People are committing crimes. Whether or not they identify with a social justice warrior movement without structure shouldn't be a concern if the United States is to value the First Amendment.
I'm not suggesting that it should be illegal to be a member of BLM. I'm suggesting that BLM should be declared "literally a criminal organisation". It's a negligible distinction legally, but an important one from a social standpoint.
How would that help socially? It'd just end up triggering millions of BLM'ers all across the country, and be taken as proof that black lives don't matter to the government.
I mean essentially what you are proposing wouldn't do anything.
The US is not going to start arresting people for thoughtcrimes
BML is not organized crime
The closest thing you can point to that makes them a "criminal organization" is riots its members have been a part of but that BLM does not organize or endorse.
I don't think you've given any compelling reason why the response to BLM should be anything more than arresting and punishing violent criminals that are a part of it.
I asked you to illuminate me with your own selections. Your best response was that some of them vote.
I can't re-evaluate my viewpoints if I'm not being presented with new information, and searching by myself has so far only made me realise that I was giving them too much credit and that they're far worse than I originally suspected (you may have noticed my rhetoric becoming harsher throughout this conversation - that's why)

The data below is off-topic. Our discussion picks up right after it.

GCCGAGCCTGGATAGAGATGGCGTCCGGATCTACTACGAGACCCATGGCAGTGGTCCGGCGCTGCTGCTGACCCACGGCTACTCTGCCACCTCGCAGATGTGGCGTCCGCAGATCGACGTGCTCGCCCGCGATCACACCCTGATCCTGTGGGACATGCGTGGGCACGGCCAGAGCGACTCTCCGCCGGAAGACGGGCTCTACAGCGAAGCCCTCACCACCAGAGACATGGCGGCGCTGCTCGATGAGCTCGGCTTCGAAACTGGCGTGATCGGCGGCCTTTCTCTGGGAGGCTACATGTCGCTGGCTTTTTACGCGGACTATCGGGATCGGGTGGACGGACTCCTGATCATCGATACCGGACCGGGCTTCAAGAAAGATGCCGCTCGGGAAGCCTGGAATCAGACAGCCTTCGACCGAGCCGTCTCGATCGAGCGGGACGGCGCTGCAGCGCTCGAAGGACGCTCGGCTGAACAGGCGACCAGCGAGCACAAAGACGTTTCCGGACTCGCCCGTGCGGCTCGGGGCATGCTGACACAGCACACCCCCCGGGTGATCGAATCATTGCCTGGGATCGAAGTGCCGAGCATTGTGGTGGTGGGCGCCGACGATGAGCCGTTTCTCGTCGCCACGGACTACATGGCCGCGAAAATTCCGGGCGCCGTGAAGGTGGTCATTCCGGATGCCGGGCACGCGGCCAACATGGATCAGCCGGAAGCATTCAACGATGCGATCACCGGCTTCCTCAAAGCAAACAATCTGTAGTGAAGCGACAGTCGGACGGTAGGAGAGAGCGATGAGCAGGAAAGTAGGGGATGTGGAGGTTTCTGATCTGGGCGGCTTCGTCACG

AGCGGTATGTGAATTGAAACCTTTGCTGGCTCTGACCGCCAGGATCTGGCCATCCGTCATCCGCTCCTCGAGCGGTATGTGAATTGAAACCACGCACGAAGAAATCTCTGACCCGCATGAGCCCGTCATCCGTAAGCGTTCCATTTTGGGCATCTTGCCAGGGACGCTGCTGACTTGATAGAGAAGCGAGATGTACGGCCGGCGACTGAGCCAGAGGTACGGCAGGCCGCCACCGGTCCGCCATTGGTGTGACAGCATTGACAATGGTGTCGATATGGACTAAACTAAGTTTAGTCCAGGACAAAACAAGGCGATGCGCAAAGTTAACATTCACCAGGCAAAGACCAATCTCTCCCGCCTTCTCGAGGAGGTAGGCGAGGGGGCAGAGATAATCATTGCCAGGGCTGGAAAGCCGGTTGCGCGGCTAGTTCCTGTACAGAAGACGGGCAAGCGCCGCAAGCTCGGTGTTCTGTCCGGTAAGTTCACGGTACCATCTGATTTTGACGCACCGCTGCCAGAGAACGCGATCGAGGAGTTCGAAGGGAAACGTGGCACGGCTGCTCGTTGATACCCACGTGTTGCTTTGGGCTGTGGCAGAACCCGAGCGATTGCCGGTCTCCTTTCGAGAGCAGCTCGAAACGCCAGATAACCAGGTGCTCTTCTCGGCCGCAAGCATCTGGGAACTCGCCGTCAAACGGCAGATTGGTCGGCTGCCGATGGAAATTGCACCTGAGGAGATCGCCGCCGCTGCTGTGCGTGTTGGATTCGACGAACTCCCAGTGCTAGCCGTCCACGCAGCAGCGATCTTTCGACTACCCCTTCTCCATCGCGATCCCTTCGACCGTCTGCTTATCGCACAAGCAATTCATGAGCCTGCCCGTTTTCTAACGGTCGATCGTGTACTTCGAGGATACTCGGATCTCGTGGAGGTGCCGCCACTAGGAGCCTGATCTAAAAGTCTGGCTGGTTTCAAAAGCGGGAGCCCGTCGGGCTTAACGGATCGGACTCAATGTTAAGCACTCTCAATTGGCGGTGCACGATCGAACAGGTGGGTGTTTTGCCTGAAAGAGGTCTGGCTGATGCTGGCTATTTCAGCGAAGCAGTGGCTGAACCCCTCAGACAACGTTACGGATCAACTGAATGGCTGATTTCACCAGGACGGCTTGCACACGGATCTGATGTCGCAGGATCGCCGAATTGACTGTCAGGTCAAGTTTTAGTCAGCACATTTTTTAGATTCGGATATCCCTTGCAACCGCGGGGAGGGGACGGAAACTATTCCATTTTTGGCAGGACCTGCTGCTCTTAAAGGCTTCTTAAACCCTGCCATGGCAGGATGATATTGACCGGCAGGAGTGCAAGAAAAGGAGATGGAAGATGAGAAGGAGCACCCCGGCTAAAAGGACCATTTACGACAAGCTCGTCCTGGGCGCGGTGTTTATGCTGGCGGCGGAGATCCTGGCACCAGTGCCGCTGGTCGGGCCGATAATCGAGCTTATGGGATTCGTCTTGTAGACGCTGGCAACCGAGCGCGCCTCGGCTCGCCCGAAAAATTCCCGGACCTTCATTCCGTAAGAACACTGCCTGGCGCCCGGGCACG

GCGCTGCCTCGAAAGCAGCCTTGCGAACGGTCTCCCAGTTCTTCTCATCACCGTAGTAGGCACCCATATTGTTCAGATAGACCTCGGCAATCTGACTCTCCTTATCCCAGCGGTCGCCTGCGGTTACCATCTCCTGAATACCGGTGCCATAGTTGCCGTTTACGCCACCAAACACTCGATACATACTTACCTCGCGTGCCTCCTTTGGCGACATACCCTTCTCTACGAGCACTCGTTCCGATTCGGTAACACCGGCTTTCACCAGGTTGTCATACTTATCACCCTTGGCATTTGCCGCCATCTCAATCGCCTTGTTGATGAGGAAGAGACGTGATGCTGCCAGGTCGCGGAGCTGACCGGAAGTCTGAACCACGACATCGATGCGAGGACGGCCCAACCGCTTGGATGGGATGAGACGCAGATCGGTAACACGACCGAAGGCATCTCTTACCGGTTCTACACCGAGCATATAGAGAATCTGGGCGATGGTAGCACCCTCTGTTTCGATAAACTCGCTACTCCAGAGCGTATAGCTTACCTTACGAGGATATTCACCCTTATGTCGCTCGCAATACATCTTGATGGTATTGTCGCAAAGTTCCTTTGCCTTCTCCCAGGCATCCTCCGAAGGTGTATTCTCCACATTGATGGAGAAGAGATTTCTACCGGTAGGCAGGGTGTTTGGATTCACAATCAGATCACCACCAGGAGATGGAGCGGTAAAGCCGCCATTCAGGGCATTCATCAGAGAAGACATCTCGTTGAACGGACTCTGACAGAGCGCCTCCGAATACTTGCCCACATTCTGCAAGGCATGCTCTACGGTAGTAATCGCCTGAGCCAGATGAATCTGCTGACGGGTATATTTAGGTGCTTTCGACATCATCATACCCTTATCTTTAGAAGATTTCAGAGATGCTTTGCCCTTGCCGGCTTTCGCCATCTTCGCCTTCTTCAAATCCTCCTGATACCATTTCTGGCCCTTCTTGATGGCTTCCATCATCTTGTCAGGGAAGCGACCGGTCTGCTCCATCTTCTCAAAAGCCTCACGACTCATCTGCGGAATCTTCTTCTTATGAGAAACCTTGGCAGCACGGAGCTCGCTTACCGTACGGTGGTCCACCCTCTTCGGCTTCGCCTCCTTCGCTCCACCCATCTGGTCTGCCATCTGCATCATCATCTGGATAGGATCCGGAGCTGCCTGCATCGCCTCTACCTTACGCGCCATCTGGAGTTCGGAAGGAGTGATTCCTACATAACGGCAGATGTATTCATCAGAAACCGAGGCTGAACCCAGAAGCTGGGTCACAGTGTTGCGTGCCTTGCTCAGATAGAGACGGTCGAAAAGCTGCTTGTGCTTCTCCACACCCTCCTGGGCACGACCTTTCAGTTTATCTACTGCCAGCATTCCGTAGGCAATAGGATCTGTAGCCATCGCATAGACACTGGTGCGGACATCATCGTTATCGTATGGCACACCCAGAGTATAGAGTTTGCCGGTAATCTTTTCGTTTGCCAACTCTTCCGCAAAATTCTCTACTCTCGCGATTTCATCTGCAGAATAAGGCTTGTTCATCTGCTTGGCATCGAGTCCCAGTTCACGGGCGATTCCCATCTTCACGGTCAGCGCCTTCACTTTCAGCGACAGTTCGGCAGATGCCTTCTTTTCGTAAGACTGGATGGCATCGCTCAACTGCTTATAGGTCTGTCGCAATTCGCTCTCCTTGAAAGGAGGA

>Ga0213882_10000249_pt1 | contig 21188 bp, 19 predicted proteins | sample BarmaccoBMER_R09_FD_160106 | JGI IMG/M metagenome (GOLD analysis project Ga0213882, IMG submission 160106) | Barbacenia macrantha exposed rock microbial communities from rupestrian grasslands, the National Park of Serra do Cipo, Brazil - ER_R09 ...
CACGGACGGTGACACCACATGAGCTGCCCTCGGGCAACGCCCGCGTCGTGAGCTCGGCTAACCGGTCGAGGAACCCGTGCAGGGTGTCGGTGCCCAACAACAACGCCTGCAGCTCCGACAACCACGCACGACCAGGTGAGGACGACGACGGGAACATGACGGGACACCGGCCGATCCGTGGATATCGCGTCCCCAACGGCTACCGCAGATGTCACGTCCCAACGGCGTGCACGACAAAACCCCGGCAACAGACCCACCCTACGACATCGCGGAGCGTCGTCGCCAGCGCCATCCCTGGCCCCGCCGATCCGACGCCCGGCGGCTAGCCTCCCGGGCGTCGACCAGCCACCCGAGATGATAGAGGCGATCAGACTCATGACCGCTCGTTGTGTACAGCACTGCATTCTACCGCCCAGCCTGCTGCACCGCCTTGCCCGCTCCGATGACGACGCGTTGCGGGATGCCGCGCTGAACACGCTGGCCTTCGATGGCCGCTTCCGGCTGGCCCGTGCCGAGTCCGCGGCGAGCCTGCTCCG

what more is required to be a peaceful activist?
that the overwhelming majority of blm activists choose to restrict themselves to these methods is the thing that you are failing to appropriately consider.
Quote from: SexWarrior on January 11, 2017, 12:34:29 PMI can't re-evaluate my viewpoints if I'm not being presented with new information [...]i'm all ears.[...]
I can't re-evaluate my viewpoints if I'm not being presented with new information [...]
ferguson was bad, but you certainly don't have to be a member of blm to live in ferguson.
the bernie interruption wasn't violent. that's civil disobedience. i disagree with it, but i don't think it's a good example of how blm is systemically violent or criminal.
i have no trouble spotting you that there are at least three people associated with blm who are shitty, stupid people with racist points of view. i dunno who those particular three you mentioned are, but i bet i could find three similarly distasteful individuals in literally any organization you care to name.
this is sort of my whole point right from the start: merely listing a handful of examples of shitty things/people and then pointing to their superficial connections as evidence of anything is basically the definition of a hasty generalization.
i also don't get how "asking for disproportionate amounts of compassion and outrageously light sentences for the perpetrators" is an endorsement of violence.
criminal defense attorneys, for example, are paid to do exactly that. that doesn't mean criminal defense attorneys endorse the crimes of their clients. that's nonsense.
at the very least it's a far, far cry from the proto-terrorist violent criminal race-riot-factory you make them out to be.
"Activism" has its etymological roots in the word "active". Actually doing something would be a good start. Consult this Wikipedia article for guidance.Now, peaceful demonstrations are a good example of activism. "Uhhh some of them vote tho" is not.